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Stop, do you hear that? I do, but do they?
The runaway rhythm of hearts in dismay,
It pounds ever harder and makes the rib cage
A tight echo chamber, a tremulous gauge
Of the worry of war that no man wished to wage.

Hide each hollow creak and conceal every crunch
From our foolhardy feet or an indiscreet lunch.
Outlasting this long is no right to survive
When one simple slip-up that fate can contrive
Might cut your luck short when the sentries arrive.

Each whisper so slight from beneath our caught breath
Resounds with regret as it promises death.
Escaping means nothing, nor hiding from view,
When stubbing your toe puts a target on you.
Stop, do you hear that? I fear that they do.
_______________________

MPAA rating: PG-13

Faithful readers may know that I have very particular tastes when it comes to horror movies. Generally, the more blood there is, the less likely I’ll enjoy it, because I’d much rather be creeped out by atmosphere and implication than by ever more nauseating murders. That’s why A Quiet Place caught my interest, and indeed it is exactly the kind of scary movie for me, the kind that plays with your nerves rather than your stomach and even gets you to care about the characters in danger.

The film begins several months into an apocalyptic proliferation of monsters who detect their prey by sound and who have effectively ended civilization as we know it, leaving the unnamed Abbott family to scavenge supplies and survive in silence. Over a year later, they’ve built a fairly stable and silent life in their monster-prepared country home, complete with warning lights and trails of sand to soften their footsteps. The father Lee (director John Krasinski) does his best to prepare both his deaf daughter (Millicent Simmonds of Wonderstruck) with hearing aids and his son (Noah Jupe) with survival experience, while mother Evelyn (Emily Blunt, Krasinski’s real wife) tries to make their precarious existence as livable as possible. Yet in films of this type, half the tension is waiting for something to go wrong, and even if those with little patience may be a tad bored by the wordless beginning, they only need wait for the shoe to drop…noisily.

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As far as the plot itself, it’s honestly nothing I haven’t seen before. That’s because it is literally a combination of 2002’s Signs (mysterious creatures with a hidden weakness, two kids in danger, a cornfield) and 2015’s Hidden (a genuinely lovable and caring family living in fear of being discovered if they’re too loud). Luckily, I love both Signs and Hidden, and even if I could write a whole post on how similar A Quiet Place is to them, its combination is different enough to be worthwhile and adeptly made enough to make it far scarier than either earlier film.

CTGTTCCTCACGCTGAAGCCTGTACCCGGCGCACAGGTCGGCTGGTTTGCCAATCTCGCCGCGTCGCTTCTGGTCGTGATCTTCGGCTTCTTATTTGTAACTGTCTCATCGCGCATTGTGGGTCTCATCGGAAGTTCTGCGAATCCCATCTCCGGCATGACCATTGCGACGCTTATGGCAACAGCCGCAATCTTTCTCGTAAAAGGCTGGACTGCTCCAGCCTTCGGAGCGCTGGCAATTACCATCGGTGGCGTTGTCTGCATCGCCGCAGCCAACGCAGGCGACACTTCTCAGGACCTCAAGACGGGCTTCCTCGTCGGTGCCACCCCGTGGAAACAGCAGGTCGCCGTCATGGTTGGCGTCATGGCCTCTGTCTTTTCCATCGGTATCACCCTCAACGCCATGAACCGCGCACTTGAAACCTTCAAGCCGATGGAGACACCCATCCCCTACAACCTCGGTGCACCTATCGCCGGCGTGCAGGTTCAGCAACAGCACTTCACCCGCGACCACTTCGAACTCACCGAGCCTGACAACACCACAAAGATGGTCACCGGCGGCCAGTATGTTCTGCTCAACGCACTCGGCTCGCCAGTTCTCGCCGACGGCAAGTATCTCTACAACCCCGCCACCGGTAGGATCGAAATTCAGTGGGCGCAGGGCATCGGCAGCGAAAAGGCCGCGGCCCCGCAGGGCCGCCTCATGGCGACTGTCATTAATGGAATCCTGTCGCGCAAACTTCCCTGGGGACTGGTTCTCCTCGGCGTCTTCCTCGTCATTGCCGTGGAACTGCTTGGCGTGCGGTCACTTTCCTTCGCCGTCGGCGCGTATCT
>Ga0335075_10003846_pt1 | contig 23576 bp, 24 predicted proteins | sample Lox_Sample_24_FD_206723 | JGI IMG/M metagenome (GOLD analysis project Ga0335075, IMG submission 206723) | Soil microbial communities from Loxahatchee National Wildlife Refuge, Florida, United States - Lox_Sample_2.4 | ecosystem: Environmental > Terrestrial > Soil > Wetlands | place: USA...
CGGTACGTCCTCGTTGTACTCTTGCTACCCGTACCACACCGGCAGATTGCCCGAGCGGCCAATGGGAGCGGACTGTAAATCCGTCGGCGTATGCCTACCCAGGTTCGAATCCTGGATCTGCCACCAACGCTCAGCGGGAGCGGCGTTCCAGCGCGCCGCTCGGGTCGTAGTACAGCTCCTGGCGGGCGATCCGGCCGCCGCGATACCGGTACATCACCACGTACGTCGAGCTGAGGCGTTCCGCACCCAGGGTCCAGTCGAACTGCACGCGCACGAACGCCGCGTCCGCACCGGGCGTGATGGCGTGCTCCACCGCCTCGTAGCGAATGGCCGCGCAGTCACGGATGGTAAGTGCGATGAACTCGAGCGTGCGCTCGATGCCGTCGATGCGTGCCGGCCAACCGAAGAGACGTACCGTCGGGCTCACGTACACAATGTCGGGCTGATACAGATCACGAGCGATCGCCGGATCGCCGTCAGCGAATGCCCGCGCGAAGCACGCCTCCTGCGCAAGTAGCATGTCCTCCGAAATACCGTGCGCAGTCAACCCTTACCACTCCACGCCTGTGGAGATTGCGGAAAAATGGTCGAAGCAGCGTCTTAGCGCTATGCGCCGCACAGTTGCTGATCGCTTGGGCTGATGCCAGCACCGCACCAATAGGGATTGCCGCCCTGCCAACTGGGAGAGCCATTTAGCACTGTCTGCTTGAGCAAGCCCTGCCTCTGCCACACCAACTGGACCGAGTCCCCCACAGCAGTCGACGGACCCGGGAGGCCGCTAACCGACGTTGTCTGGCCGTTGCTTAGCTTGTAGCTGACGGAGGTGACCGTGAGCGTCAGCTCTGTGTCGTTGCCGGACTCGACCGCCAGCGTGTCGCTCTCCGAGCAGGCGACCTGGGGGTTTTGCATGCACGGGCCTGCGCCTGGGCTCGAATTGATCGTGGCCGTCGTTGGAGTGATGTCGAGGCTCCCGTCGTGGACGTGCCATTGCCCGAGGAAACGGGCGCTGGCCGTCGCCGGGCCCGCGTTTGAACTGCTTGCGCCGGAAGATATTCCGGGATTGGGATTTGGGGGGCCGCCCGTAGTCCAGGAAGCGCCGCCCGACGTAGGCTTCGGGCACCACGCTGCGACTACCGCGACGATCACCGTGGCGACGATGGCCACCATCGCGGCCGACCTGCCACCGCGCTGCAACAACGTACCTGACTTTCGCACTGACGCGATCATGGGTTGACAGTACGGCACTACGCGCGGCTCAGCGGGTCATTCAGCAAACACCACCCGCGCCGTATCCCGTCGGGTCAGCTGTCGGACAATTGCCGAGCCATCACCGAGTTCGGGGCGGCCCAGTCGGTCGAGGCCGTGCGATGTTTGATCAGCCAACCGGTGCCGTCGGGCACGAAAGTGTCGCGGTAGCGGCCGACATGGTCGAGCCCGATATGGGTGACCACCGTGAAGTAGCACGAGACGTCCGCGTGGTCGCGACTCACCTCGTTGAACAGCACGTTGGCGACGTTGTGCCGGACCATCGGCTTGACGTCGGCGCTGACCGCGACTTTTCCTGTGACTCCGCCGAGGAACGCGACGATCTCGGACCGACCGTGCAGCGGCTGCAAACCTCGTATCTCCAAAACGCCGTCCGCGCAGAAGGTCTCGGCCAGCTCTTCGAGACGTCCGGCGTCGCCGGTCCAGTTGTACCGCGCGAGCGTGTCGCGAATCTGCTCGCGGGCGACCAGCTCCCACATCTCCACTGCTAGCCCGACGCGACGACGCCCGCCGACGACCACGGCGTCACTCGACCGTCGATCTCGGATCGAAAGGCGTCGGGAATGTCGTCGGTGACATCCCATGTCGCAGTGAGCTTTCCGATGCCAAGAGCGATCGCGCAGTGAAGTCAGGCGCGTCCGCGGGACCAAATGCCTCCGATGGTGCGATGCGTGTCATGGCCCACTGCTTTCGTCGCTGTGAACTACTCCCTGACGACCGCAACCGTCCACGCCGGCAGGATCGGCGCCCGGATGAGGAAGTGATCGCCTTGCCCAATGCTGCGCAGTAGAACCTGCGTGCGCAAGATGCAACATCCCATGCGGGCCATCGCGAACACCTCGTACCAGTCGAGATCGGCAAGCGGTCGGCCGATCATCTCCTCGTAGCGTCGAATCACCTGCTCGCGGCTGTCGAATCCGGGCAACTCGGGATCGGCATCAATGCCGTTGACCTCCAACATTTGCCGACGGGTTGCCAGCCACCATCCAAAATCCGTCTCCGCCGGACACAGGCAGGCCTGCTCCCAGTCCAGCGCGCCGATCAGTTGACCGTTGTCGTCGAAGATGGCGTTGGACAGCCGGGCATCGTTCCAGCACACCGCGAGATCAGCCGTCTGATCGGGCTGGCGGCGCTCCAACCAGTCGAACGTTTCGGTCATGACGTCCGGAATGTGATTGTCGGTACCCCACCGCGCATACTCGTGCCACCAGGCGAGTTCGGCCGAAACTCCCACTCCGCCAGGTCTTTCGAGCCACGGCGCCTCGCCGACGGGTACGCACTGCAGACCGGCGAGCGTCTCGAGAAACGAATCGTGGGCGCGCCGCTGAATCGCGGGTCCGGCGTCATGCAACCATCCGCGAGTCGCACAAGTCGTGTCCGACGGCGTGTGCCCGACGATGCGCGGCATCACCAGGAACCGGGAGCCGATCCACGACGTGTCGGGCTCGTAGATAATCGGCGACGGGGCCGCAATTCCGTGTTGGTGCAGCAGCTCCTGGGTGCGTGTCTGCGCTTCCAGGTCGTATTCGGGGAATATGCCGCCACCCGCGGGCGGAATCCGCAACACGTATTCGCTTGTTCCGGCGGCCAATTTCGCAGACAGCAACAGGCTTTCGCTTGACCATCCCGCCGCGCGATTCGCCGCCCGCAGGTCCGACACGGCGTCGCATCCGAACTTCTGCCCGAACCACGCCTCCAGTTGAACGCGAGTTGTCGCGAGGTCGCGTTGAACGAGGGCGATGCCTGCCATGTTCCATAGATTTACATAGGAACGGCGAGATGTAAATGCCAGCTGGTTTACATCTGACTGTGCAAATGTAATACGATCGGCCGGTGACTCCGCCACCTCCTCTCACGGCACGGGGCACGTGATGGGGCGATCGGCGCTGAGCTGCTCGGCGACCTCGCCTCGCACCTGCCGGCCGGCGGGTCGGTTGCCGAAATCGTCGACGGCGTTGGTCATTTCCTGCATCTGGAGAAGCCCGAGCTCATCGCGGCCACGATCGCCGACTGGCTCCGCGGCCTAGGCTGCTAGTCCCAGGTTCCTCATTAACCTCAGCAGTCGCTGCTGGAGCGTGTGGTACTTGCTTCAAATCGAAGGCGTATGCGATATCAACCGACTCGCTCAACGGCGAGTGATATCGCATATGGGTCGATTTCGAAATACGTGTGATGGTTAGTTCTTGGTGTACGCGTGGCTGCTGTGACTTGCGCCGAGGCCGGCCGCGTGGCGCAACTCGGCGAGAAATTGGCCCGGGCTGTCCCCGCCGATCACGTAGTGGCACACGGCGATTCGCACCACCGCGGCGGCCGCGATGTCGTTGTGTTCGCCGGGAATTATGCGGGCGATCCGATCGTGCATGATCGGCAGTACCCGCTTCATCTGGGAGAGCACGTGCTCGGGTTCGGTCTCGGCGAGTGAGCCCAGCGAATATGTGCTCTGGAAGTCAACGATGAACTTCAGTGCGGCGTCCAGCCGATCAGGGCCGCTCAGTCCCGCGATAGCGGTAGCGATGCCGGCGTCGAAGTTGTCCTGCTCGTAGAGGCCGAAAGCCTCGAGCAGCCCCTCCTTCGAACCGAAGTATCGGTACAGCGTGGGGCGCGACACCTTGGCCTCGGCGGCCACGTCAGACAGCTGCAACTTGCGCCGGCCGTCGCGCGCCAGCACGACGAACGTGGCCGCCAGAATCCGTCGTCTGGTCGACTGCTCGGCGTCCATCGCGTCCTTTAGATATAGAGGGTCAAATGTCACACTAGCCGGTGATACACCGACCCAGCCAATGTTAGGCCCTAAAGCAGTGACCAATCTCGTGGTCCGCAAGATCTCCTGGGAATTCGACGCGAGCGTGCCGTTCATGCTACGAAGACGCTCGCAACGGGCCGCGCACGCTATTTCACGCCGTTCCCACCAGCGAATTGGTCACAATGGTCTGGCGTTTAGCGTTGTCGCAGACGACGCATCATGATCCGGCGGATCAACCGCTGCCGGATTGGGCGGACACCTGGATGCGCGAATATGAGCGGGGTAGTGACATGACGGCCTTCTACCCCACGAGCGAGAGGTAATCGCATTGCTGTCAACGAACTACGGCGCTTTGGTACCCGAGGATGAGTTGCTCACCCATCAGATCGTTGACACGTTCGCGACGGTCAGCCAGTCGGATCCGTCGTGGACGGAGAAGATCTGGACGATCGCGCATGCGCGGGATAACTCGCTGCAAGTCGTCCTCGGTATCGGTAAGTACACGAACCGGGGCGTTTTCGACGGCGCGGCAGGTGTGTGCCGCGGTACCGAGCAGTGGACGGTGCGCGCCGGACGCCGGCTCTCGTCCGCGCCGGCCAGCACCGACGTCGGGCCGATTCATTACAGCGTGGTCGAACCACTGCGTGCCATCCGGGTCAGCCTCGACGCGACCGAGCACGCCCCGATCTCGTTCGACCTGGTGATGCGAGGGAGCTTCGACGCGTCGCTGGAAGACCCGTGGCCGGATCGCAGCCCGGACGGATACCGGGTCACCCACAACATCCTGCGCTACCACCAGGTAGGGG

Krasinski certainly has an eye for tension, and the sound design heightens the threat of even everyday items. Sometimes, you see the potential scream a mile away (one scene is particularly painful to watch), while others sneak up on you. Yes, there are plenty of effective jump scares, and keeping the creatures out of sight until late in the film adds to their mystery and threat. The fact that Evelyn is pregnant also contributes to the inevitability of sound, and with so much of the film lacking dialogue, the sounds that do attract the creatures are potently jarring for the audience as well.

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Every performance is outstanding in its fear, grief, and familial love, with Krasinski and Simmonds (who is actually deaf) being the stand-outs. Even relying on sign language, they’re entirely believable as a close family, the kind that says grace together before meals, albeit haunted by the trauma of their situation, and their resourcefulness proves quite clever when dangerous situations arise. I kept wondering why they wouldn’t close doors to keep the creatures out, but then I remembered that a closing door would only cause more noise. Some may wonder how they could have built some of their safety measures without making sound (they’re shown to have canned much of their food, and the electricity must run off a noise-making generator), but if you can ignore those niggling critiques, A Quiet Place is the latest proof that an intensely scary movie depends more on the craft behind it than the body count.

Best line (out of not many): (Evelyn, to Lee) “Who are we if we can’t protect them? We have to protect them.”

 

Rank: List-Worthy (tied with Hidden)

 

© 2018 S.G. Liput
582 Followers and Counting

 

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